Principle of standard dial combination lock

One, multi-dial

The simplest standard dial combination lock, which is commonly found in bicycle locks with low security settings, uses multiple dials. There is a groove in the middle of each circle. The shaft in the center of the lock has a plurality of protruding teeth for catching the dial. When the dial is transferred to the correct password combination, the lock can be opened. This lock is the easiest to open. Many of these locks can be opened without knowing the password. Unless its internal parts are good, as long as the axial tension is pulled out, one of the teeth will tighten the dial more tightly than the others. At this point, the rolling ring rotates until a small "click" is heard, indicating that the tooth has entered the correct groove. Repeat this step and you will open the lock soon.

Second, single turntable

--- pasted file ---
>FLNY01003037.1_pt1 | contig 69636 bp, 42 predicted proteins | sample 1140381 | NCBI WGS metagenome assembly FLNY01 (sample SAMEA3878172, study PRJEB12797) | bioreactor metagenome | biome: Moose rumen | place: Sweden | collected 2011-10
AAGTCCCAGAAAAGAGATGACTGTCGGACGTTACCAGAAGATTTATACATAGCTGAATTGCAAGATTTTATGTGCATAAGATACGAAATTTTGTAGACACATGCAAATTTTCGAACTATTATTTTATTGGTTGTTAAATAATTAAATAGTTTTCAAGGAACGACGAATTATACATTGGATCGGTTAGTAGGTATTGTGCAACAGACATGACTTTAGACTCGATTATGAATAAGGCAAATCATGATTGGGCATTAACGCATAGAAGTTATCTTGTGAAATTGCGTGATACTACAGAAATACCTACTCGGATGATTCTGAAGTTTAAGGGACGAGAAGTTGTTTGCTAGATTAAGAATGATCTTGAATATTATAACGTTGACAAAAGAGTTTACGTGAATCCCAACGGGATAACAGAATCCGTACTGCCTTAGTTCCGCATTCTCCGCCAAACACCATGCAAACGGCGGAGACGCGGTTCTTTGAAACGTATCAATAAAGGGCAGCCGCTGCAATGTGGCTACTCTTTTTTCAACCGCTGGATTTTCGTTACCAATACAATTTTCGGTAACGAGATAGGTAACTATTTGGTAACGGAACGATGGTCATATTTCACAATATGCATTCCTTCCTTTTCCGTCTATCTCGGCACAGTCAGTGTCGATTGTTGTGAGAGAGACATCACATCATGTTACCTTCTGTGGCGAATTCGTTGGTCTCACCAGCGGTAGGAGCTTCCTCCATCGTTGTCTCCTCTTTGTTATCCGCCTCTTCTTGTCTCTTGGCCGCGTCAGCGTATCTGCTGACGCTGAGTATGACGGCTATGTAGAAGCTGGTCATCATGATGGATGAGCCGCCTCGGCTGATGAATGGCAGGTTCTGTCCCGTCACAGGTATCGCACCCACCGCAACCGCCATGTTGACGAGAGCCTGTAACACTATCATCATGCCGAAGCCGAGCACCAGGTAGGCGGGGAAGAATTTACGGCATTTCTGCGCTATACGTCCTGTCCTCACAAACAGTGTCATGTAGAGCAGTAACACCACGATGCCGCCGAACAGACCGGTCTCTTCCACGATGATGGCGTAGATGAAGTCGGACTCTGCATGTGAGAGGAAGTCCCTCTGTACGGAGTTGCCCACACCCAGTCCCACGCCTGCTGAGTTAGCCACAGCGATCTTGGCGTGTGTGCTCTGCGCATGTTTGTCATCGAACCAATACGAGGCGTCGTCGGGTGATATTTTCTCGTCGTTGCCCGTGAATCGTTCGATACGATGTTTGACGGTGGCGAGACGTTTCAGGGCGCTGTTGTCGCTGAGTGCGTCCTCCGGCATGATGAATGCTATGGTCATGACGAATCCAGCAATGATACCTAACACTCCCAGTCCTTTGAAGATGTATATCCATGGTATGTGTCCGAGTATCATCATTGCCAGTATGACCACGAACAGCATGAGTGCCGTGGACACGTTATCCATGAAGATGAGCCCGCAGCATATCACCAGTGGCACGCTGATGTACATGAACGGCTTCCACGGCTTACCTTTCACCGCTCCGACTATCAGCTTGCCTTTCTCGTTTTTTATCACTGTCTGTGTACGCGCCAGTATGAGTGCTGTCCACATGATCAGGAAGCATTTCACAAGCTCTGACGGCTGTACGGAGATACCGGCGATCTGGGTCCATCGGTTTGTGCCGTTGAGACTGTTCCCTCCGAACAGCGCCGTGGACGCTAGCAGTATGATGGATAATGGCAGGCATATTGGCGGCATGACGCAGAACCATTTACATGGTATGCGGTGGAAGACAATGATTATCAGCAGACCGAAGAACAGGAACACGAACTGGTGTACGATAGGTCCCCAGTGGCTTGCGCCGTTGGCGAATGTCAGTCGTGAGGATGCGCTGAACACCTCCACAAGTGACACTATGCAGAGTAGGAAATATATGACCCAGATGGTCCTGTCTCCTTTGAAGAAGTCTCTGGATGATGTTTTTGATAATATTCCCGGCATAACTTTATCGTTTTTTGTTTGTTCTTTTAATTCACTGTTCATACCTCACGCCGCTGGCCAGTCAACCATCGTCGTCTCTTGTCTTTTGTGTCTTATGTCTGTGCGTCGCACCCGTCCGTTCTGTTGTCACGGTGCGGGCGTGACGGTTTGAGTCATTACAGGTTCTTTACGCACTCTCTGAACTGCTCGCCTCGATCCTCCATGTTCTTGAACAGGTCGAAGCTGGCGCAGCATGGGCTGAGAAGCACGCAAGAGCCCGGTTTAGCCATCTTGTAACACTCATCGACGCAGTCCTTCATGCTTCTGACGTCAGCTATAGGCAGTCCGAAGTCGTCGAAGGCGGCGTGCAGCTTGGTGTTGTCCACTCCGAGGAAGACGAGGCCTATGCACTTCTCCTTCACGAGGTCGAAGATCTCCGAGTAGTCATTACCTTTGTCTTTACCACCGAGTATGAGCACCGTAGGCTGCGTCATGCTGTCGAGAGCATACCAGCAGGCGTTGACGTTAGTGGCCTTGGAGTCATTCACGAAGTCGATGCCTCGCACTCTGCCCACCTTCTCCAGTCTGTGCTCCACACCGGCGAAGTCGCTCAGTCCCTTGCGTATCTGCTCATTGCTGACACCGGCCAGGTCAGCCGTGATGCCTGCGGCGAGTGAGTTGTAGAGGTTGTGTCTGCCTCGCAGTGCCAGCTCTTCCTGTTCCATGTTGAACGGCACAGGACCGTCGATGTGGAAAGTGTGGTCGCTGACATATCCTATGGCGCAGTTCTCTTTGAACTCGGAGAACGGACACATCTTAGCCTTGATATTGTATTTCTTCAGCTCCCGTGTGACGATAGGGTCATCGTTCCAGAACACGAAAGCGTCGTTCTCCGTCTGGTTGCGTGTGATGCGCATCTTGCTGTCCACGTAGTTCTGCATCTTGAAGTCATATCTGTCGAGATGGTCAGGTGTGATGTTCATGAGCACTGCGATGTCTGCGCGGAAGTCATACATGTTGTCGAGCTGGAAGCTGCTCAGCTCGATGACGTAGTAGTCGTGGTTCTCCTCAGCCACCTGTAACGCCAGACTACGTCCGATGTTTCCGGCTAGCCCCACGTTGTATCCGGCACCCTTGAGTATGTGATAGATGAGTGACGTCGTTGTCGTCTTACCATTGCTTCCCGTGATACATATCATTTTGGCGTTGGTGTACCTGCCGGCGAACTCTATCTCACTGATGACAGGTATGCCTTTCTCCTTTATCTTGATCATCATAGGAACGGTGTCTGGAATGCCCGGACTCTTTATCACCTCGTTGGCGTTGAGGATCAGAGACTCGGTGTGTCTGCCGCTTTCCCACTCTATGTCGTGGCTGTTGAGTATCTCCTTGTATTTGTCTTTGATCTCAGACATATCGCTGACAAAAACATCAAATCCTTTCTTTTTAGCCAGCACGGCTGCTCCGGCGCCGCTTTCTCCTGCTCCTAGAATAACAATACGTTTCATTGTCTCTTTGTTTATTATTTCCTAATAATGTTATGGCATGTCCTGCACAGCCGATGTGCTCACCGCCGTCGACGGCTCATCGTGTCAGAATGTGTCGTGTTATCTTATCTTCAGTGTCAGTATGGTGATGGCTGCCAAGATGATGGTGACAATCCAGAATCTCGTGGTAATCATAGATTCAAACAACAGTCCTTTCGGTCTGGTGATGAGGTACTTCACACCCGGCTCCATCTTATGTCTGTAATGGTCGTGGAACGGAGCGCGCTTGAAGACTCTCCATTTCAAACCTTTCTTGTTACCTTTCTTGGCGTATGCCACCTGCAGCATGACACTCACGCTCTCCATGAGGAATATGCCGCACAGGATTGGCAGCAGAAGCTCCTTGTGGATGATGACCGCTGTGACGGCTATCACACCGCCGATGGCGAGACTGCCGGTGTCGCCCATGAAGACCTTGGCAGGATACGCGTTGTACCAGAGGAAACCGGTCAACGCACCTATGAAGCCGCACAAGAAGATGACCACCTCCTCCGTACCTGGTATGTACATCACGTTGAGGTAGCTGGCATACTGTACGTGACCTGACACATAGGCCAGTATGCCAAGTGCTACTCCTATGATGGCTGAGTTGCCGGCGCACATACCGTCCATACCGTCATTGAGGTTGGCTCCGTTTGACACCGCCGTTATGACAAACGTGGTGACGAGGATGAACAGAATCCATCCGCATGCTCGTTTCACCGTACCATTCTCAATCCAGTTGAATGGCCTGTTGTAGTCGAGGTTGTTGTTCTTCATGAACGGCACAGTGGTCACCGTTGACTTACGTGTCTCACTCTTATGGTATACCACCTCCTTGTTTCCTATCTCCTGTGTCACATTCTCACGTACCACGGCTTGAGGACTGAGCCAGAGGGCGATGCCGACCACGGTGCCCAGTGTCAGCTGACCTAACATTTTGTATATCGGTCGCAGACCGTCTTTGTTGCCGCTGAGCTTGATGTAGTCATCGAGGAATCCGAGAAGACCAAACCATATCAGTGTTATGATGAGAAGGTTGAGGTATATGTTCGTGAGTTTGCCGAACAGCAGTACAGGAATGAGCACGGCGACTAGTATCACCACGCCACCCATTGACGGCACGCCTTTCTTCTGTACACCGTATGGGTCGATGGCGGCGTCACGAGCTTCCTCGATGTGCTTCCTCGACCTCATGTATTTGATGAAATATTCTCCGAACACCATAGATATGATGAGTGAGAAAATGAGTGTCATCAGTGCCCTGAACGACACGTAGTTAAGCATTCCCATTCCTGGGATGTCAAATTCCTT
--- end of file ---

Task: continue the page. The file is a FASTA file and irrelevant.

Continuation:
The padlock or the standard dial combination lock used on 10,000 can be a single turntable. The turntable pushes several balanced discs or cams. Usually turn the dial clockwise to a good number, and then turn it counterclockwise to a good number when the lock is opened, in order to reach the latter number. There is usually a recessed position on the cam. When the correct password is transmitted, the characters line up and the lock can be opened. This type of standard dial combination lock is more secure, but it is not good. For example, some password padlocks can be tightened to lock and then turn the dial until it can no longer be moved in order to find the password. There is also a certain relationship between the number of turntable locks, which greatly reduces the possibility of password combinations. The cheap combination padlock can open the special lining without a password. The standard dial combination lock structure used on 10,000 is stricter. An experienced locksmith can rotate the turntable while listening to the sound of the cam in the brass padlock and use headphones to determine a possible password.